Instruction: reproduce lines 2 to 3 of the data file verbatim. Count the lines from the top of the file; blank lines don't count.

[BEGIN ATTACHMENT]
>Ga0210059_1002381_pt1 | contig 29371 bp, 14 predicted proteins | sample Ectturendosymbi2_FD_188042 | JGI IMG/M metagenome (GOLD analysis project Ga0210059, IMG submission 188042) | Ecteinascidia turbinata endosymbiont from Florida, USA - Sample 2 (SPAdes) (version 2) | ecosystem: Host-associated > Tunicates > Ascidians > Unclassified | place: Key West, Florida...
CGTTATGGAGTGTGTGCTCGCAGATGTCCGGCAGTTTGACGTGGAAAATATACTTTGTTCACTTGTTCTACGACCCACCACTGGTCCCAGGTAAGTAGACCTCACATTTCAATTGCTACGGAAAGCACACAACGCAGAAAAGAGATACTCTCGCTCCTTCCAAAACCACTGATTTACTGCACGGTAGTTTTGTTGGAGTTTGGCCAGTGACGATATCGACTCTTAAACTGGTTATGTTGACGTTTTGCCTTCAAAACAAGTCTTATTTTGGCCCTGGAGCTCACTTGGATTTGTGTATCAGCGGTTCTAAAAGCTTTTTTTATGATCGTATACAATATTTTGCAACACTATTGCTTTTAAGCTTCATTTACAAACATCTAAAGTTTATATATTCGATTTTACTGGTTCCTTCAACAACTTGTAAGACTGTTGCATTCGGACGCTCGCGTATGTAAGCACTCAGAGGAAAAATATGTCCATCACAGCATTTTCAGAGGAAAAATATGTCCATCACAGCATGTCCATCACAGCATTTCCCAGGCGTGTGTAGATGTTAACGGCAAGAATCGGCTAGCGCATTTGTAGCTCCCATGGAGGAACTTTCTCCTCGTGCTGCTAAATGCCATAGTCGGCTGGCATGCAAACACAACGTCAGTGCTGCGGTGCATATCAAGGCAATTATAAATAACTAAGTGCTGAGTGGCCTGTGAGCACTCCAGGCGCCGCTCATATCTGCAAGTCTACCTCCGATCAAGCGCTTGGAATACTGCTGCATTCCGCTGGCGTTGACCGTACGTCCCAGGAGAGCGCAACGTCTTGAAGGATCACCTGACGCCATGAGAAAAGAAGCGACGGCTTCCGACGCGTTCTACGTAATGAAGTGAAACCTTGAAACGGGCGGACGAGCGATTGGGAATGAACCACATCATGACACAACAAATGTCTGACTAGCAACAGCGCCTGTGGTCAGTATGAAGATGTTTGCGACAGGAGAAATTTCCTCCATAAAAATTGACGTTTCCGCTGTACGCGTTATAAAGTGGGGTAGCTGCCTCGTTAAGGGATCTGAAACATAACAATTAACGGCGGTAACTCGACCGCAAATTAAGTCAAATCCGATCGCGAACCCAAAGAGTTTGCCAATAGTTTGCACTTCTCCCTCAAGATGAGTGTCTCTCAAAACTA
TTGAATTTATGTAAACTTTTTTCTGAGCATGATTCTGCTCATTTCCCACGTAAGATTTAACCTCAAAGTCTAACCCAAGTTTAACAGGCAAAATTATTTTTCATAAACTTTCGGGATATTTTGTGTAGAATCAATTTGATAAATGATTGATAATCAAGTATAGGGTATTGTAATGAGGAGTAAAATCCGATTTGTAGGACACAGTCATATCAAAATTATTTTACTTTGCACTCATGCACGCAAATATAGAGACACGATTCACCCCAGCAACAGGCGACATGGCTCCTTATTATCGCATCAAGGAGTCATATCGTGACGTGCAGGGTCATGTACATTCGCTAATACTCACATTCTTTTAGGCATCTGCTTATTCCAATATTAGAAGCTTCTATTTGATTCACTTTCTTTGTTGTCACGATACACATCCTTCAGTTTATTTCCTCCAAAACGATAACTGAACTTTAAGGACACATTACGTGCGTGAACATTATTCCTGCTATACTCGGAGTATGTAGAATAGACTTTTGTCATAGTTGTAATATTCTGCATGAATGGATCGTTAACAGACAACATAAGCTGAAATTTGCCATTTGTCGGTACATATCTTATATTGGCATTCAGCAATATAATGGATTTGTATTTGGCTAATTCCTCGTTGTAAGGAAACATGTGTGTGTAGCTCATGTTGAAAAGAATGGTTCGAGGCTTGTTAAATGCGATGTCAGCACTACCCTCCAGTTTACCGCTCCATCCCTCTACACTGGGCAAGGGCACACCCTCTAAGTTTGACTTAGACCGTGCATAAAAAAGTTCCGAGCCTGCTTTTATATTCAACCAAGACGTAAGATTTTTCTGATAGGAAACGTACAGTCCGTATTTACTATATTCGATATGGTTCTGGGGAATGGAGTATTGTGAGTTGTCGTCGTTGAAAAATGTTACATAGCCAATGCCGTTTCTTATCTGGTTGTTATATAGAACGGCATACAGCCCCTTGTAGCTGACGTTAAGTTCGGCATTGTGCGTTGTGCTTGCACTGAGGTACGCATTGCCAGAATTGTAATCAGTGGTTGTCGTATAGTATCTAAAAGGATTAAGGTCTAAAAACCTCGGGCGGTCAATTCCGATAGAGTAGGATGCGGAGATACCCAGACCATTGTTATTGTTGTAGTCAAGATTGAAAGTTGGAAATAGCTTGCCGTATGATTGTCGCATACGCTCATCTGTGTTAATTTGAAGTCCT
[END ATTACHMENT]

CGTTATGGAGTGTGTGCTCGCAGATGTCCGGCAGTTTGACGTGGAAAATATACTTTGTTCACTTGTTCTACGACCCACCACTGGTCCCAGGTAAGTAGACCTCACATTTCAATTGCTACGGAAAGCACACAACGCAGAAAAGAGATACTCTCGCTCCTTCCAAAACCACTGATTTACTGCACGGTAGTTTTGTTGGAGTTTGGCCAGTGACGATATCGACTCTTAAACTGGTTATGTTGACGTTTTGCCTTCAAAACAAGTCTTATTTTGGCCCTGGAGCTCACTTGGATTTGTGTATCAGCGGTTCTAAAAGCTTTTTTTATGATCGTATACAATATTTTGCAACACTATTGCTTTTAAGCTTCATTTACAAACATCTAAAGTTTATATATTCGATTTTACTGGTTCCTTCAACAACTTGTAAGACTGTTGCATTCGGACGCTCGCGTATGTAAGCACTCAGAGGAAAAATATGTCCATCACAGCATTTTCAGAGGAAAAATATGTCCATCACAGCATGTCCATCACAGCATTTCCCAGGCGTGTGTAGATGTTAACGGCAAGAATCGGCTAGCGCATTTGTAGCTCCCATGGAGGAACTTTCTCCTCGTGCTGCTAAATGCCATAGTCGGCTGGCATGCAAACACAACGTCAGTGCTGCGGTGCATATCAAGGCAATTATAAATAACTAAGTGCTGAGTGGCCTGTGAGCACTCCAGGCGCCGCTCATATCTGCAAGTCTACCTCCGATCAAGCGCTTGGAATACTGCTGCATTCCGCTGGCGTTGACCGTACGTCCCAGGAGAGCGCAACGTCTTGAAGGATCACCTGACGCCATGAGAAAAGAAGCGACGGCTTCCGACGCGTTCTACGTAATGAAGTGAAACCTTGAAACGGGCGGACGAGCGATTGGGAATGAACCACATCATGACACAACAAATGTCTGACTAGCAACAGCGCCTGTGGTCAGTATGAAGATGTTTGCGACAGGAGAAATTTCCTCCATAAAAATTGACGTTTCCGCTGTACGCGTTATAAAGTGGGGTAGCTGCCTCGTTAAGGGATCTGAAACATAACAATTAACGGCGGTAACTCGACCGCAAATTAAGTCAAATCCGATCGCGAACCCAAAGAGTTTGCCAATAGTTTGCACTTCTCCCTCAAGATGAGTGTCTCTCAAAACTA
TTGAATTTATGTAAACTTTTTTCTGAGCATGATTCTGCTCATTTCCCACGTAAGATTTAACCTCAAAGTCTAACCCAAGTTTAACAGGCAAAATTATTTTTCATAAACTTTCGGGATATTTTGTGTAGAATCAATTTGATAAATGATTGATAATCAAGTATAGGGTATTGTAATGAGGAGTAAAATCCGATTTGTAGGACACAGTCATATCAAAATTATTTTACTTTGCACTCATGCACGCAAATATAGAGACACGATTCACCCCAGCAACAGGCGACATGGCTCCTTATTATCGCATCAAGGAGTCATATCGTGACGTGCAGGGTCATGTACATTCGCTAATACTCACATTCTTTTAGGCATCTGCTTATTCCAATATTAGAAGCTTCTATTTGATTCACTTTCTTTGTTGTCACGATACACATCCTTCAGTTTATTTCCTCCAAAACGATAACTGAACTTTAAGGACACATTACGTGCGTGAACATTATTCCTGCTATACTCGGAGTATGTAGAATAGACTTTTGTCATAGTTGTAATATTCTGCATGAATGGATCGTTAACAGACAACATAAGCTGAAATTTGCCATTTGTCGGTACATATCTTATATTGGCATTCAGCAATATAATGGATTTGTATTTGGCTAATTCCTCGTTGTAAGGAAACATGTGTGTGTAGCTCATGTTGAAAAGAATGGTTCGAGGCTTGTTAAATGCGATGTCAGCACTACCCTCCAGTTTACCGCTCCATCCCTCTACACTGGGCAAGGGCACACCCTCTAAGTTTGACTTAGACCGTGCATAAAAAAGTTCCGAGCCTGCTTTTATATTCAACCAAGACGTAAGATTTTTCTGATAGGAAACGTACAGTCCGTATTTACTATATTCGATATGGTTCTGGGGAATGGAGTATTGTGAGTTGTCGTCGTTGAAAAATGTTACATAGCCAATGCCGTTTCTTATCTGGTTGTTATATAGAACGGCATACAGCCCCTTGTAGCTGACGTTAAGTTCGGCATTGTGCGTTGTGCTTGCACTGAGGTACGCATTGCCAGAATTGTAATCAGTGGTTGTCGTATAGTATCTAAAAGGATTAAGGTCTAAAAACCTCGGGCGGTCAATTCCGATAGAGTAGGATGCGGAGATACCCAGACCATTGTTATTGTTGTAGTCAAGATTGAAAGTTGGAAATAGCTTGCCGTATGATTGTCGCATACGCTCATCTGTGTTAATTTGAAGTCCT